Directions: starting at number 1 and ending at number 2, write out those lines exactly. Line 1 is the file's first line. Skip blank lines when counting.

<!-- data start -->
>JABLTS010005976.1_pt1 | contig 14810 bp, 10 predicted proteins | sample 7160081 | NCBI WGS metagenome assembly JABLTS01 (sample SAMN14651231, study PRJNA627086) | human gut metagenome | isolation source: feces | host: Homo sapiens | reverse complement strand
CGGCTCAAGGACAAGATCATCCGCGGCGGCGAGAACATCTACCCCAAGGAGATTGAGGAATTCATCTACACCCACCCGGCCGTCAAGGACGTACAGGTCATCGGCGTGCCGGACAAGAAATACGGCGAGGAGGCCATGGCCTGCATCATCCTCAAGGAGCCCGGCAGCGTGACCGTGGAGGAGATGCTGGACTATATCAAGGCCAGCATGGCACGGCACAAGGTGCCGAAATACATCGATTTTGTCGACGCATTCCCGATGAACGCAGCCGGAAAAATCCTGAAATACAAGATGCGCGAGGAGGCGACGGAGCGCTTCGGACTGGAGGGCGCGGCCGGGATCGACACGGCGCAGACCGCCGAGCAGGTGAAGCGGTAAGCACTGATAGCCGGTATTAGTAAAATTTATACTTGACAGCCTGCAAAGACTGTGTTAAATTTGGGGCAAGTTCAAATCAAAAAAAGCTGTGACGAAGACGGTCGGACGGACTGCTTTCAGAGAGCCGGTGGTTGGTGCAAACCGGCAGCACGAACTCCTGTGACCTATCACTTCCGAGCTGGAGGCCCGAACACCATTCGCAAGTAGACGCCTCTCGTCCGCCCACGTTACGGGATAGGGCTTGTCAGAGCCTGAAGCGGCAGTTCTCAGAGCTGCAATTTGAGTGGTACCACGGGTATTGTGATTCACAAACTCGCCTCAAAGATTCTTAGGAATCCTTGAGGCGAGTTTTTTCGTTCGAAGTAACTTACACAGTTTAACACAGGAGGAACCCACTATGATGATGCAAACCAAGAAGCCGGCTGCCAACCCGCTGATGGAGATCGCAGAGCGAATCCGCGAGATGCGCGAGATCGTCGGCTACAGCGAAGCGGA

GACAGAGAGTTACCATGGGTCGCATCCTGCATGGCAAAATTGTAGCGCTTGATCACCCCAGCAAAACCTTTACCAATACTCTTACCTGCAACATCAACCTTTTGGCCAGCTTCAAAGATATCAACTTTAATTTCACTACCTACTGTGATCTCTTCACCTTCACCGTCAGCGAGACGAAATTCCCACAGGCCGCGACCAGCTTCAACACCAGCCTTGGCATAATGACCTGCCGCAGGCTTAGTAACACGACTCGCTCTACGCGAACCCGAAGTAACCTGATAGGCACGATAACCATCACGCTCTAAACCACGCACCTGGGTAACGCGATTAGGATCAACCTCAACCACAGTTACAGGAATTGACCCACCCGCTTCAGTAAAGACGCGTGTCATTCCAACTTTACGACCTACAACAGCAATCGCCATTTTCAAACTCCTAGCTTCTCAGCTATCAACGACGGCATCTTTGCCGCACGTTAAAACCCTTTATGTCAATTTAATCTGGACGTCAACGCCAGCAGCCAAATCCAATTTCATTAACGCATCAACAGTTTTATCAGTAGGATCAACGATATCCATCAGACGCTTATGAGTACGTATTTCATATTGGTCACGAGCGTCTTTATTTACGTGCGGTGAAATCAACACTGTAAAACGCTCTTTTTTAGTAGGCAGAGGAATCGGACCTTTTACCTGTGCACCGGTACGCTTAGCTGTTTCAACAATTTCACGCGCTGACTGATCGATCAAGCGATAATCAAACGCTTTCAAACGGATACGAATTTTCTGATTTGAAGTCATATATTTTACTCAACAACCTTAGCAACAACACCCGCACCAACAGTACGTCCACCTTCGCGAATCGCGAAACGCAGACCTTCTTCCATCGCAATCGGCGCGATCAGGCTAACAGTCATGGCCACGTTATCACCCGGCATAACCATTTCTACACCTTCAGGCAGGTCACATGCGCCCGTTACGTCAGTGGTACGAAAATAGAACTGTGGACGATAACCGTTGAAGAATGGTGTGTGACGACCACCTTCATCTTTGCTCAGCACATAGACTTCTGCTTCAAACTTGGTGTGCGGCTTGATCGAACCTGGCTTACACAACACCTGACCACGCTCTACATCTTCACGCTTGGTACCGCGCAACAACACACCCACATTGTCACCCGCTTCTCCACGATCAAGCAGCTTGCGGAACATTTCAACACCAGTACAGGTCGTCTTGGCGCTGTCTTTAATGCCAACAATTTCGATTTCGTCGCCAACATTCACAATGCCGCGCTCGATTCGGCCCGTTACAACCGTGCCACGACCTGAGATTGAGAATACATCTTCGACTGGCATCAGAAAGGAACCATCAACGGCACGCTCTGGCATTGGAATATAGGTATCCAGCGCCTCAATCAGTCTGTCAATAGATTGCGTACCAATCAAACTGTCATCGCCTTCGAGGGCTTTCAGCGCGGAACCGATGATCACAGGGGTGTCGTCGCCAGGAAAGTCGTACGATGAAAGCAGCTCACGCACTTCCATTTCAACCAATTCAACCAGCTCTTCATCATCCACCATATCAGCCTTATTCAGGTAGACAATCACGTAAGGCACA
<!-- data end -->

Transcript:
>JABLTS010005976.1_pt1 | contig 14810 bp, 10 predicted proteins | sample 7160081 | NCBI WGS metagenome assembly JABLTS01 (sample SAMN14651231, study PRJNA627086) | human gut metagenome | isolation source: feces | host: Homo sapiens | reverse complement strand
CGGCTCAAGGACAAGATCATCCGCGGCGGCGAGAACATCTACCCCAAGGAGATTGAGGAATTCATCTACACCCACCCGGCCGTCAAGGACGTACAGGTCATCGGCGTGCCGGACAAGAAATACGGCGAGGAGGCCATGGCCTGCATCATCCTCAAGGAGCCCGGCAGCGTGACCGTGGAGGAGATGCTGGACTATATCAAGGCCAGCATGGCACGGCACAAGGTGCCGAAATACATCGATTTTGTCGACGCATTCCCGATGAACGCAGCCGGAAAAATCCTGAAATACAAGATGCGCGAGGAGGCGACGGAGCGCTTCGGACTGGAGGGCGCGGCCGGGATCGACACGGCGCAGACCGCCGAGCAGGTGAAGCGGTAAGCACTGATAGCCGGTATTAGTAAAATTTATACTTGACAGCCTGCAAAGACTGTGTTAAATTTGGGGCAAGTTCAAATCAAAAAAAGCTGTGACGAAGACGGTCGGACGGACTGCTTTCAGAGAGCCGGTGGTTGGTGCAAACCGGCAGCACGAACTCCTGTGACCTATCACTTCCGAGCTGGAGGCCCGAACACCATTCGCAAGTAGACGCCTCTCGTCCGCCCACGTTACGGGATAGGGCTTGTCAGAGCCTGAAGCGGCAGTTCTCAGAGCTGCAATTTGAGTGGTACCACGGGTATTGTGATTCACAAACTCGCCTCAAAGATTCTTAGGAATCCTTGAGGCGAGTTTTTTCGTTCGAAGTAACTTACACAGTTTAACACAGGAGGAACCCACTATGATGATGCAAACCAAGAAGCCGGCTGCCAACCCGCTGATGGAGATCGCAGAGCGAATCCGCGAGATGCGCGAGATCGTCGGCTACAGCGAAGCGGA